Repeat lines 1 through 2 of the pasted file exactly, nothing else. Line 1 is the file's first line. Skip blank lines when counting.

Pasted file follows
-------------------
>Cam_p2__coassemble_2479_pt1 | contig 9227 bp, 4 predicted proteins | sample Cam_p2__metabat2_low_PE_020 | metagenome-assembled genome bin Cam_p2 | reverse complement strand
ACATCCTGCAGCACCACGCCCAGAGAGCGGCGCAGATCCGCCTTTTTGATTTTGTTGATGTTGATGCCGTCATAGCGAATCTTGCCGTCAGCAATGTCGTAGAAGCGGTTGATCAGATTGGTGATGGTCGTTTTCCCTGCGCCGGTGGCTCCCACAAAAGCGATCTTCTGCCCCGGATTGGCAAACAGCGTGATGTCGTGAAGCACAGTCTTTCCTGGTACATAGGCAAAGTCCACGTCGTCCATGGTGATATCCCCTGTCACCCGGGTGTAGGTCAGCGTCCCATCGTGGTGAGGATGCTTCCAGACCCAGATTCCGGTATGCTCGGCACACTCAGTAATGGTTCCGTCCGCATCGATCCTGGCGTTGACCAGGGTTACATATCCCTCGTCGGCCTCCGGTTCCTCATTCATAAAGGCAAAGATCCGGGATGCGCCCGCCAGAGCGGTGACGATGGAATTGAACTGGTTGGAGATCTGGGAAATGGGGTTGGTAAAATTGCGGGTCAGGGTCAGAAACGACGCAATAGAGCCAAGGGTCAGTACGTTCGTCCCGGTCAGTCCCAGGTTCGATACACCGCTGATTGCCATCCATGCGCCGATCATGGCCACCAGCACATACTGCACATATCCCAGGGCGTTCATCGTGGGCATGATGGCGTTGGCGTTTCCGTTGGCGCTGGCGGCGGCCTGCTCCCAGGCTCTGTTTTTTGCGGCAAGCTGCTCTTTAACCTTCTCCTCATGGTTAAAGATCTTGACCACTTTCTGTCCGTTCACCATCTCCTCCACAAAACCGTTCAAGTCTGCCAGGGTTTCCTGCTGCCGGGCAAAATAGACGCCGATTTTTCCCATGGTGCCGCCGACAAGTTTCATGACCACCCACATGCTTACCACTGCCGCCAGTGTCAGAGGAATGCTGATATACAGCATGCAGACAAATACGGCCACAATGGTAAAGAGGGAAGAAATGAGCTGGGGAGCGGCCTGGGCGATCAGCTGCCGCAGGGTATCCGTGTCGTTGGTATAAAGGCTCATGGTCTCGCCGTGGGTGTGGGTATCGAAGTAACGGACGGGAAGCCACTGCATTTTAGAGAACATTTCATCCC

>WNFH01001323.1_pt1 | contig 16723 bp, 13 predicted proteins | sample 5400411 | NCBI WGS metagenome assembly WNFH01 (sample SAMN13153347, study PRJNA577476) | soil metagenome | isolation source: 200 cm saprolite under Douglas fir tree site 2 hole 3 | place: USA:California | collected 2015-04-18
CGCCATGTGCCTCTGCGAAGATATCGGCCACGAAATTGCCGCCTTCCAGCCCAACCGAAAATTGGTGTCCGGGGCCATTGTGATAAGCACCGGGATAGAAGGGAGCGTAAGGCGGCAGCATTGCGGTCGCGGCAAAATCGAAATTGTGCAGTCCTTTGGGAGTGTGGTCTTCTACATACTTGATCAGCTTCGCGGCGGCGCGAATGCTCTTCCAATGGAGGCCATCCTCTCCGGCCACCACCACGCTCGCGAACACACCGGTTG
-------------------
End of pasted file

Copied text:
>Cam_p2__coassemble_2479_pt1 | contig 9227 bp, 4 predicted proteins | sample Cam_p2__metabat2_low_PE_020 | metagenome-assembled genome bin Cam_p2 | reverse complement strand
ACATCCTGCAGCACCACGCCCAGAGAGCGGCGCAGATCCGCCTTTTTGATTTTGTTGATGTTGATGCCGTCATAGCGAATCTTGCCGTCAGCAATGTCGTAGAAGCGGTTGATCAGATTGGTGATGGTCGTTTTCCCTGCGCCGGTGGCTCCCACAAAAGCGATCTTCTGCCCCGGATTGGCAAACAGCGTGATGTCGTGAAGCACAGTCTTTCCTGGTACATAGGCAAAGTCCACGTCGTCCATGGTGATATCCCCTGTCACCCGGGTGTAGGTCAGCGTCCCATCGTGGTGAGGATGCTTCCAGACCCAGATTCCGGTATGCTCGGCACACTCAGTAATGGTTCCGTCCGCATCGATCCTGGCGTTGACCAGGGTTACATATCCCTCGTCGGCCTCCGGTTCCTCATTCATAAAGGCAAAGATCCGGGATGCGCCCGCCAGAGCGGTGACGATGGAATTGAACTGGTTGGAGATCTGGGAAATGGGGTTGGTAAAATTGCGGGTCAGGGTCAGAAACGACGCAATAGAGCCAAGGGTCAGTACGTTCGTCCCGGTCAGTCCCAGGTTCGATACACCGCTGATTGCCATCCATGCGCCGATCATGGCCACCAGCACATACTGCACATATCCCAGGGCGTTCATCGTGGGCATGATGGCGTTGGCGTTTCCGTTGGCGCTGGCGGCGGCCTGCTCCCAGGCTCTGTTTTTTGCGGCAAGCTGCTCTTTAACCTTCTCCTCATGGTTAAAGATCTTGACCACTTTCTGTCCGTTCACCATCTCCTCCACAAAACCGTTCAAGTCTGCCAGGGTTTCCTGCTGCCGGGCAAAATAGACGCCGATTTTTCCCATGGTGCCGCCGACAAGTTTCATGACCACCCACATGCTTACCACTGCCGCCAGTGTCAGAGGAATGCTGATATACAGCATGCAGACAAATACGGCCACAATGGTAAAGAGGGAAGAAATGAGCTGGGGAGCGGCCTGGGCGATCAGCTGCCGCAGGGTATCCGTGTCGTTGGTATAAAGGCTCATGGTCTCGCCGTGGGTGTGGGTATCGAAGTAACGGACGGGAAGCCACTGCATTTTAGAGAACATTTCATCCC